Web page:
Fighting Lyme & Tickborne Diseases

Lyme and tickborne diseases are the fastest-growing vector-borne illness in the U.S., with an estimated 476,000 new cases every year. Alex Cohen, a sufferer herself, knows how debilitating they can be. Inspired by Alex’s personal journey, we launched the Cohen Lyme & Tickborne Disease Initiative in 2015 to raise awareness, advance research, and find a cure.

Today, we’re the largest private funder of Lyme and tickborne disease research in the country. We underwrite groundbreaking studies in prevention, diagnostics, and treatment, and make program-related investments where all proceeds are transferred to patient assistance programs. Grants and program-related investments are determined by invitation only. We have also made awareness and education an integral part of our mission. We show the overwhelming impact these illnesses can have on people’s lives, from financial stress to mental health challenges, and we strive to educate healthcare providers on the latest tools to diagnose and treat them.

In the coming years, we look forward to supporting our current projects, investing in new opportunities, and giving voice to patients to usher even greater change.

Steven and Alexandra Cohen Foundation Tick Logo

Over $102 million to 60+ projects since 2015

60+ Projects
  • Today
  • Diagnostics
  • Field Building
  • Fundamental Knowledge
  • Patient Support
  • Prevention
  • Therapeutics
  • 2015
$102+ Million Given
Steven and Alexandra Cohen Foundation Tick Logo

Featured Grantees


Over the past 25 years, rates of disease spread by ticks have tripled and children between the ages of 5 and 14 are especially vulnerable. As part of our collective fight against Lyme and tickborne diseases, we collaborate with patients, researchers, healthcare professionals, the government, and other organizations to advance mutually shared goals like creating greater awareness. Our latest national public service announcement at TicksSuck.org™ offers important prevention tips and resources and draws awareness to the year-round prevalence of ticks so families can protect themselves and their children.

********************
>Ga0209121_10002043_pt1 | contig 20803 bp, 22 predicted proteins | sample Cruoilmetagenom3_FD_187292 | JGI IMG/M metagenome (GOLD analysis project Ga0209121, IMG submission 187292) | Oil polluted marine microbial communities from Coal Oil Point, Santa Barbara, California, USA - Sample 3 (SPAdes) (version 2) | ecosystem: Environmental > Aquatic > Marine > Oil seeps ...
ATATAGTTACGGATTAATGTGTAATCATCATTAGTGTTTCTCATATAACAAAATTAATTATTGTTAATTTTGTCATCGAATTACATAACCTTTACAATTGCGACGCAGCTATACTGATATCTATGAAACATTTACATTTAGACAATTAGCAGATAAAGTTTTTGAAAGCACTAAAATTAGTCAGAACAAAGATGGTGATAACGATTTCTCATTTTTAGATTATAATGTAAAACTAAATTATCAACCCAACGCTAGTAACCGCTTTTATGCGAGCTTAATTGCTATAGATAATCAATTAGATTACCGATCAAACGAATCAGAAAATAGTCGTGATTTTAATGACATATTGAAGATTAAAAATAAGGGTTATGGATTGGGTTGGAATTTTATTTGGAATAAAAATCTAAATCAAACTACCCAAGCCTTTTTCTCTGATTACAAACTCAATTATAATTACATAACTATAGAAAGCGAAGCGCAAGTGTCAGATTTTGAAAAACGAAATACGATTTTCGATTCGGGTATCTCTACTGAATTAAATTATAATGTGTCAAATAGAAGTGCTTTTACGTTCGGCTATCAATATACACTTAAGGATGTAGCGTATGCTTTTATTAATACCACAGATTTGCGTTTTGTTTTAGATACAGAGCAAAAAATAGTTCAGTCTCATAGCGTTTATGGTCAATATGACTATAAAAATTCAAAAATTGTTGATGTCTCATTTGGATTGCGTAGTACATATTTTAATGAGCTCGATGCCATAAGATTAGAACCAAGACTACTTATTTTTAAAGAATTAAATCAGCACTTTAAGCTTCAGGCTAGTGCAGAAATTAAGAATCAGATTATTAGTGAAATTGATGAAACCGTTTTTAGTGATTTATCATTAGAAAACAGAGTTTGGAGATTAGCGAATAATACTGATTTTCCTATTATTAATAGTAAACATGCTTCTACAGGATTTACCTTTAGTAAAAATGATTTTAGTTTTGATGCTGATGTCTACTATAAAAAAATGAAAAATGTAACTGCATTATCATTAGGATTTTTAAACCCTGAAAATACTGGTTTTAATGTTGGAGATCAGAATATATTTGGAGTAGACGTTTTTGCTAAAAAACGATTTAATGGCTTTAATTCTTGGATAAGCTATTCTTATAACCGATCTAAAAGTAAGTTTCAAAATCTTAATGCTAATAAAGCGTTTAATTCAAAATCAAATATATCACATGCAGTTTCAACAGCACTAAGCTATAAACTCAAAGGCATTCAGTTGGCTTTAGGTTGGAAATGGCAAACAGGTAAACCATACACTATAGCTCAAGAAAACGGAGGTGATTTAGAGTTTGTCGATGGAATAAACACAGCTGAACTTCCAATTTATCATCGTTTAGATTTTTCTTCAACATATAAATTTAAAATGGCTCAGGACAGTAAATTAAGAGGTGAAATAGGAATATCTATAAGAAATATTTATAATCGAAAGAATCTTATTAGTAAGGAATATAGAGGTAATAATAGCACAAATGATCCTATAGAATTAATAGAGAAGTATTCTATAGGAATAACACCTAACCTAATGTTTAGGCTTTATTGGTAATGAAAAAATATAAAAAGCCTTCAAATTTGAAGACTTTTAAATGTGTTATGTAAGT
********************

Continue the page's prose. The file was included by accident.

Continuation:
Tick Habitats

Heatmaps of Tick Habitats Across the US

The heatmap below, which is a representation of maps created by the Centers for Disease Control (CDC), show the U.S. habitats of seven tick species that can potentially bite humans and cause illness. There are at least 16 known tickborne diseases, including Lyme disease, Rocky Mountain spotted fever, ehrlichiosis, and babesiosis. Lyme disease is spread by the bite of a blacklegged tick called Ixodes scapularis or Ixodes pacificus. While blacklegged ticks can also cause other illnesses, species like the American dog tick, brown dog tick, Rocky Mountain wood tick, or Lone Star tick, carry different diseases. Sometimes you can identify the tick based on its physical traits and your geographic location. However, nymphal ticks, which are size of poppy seeds, can be too small to identify properly and the range of tick habitats is constantly changing.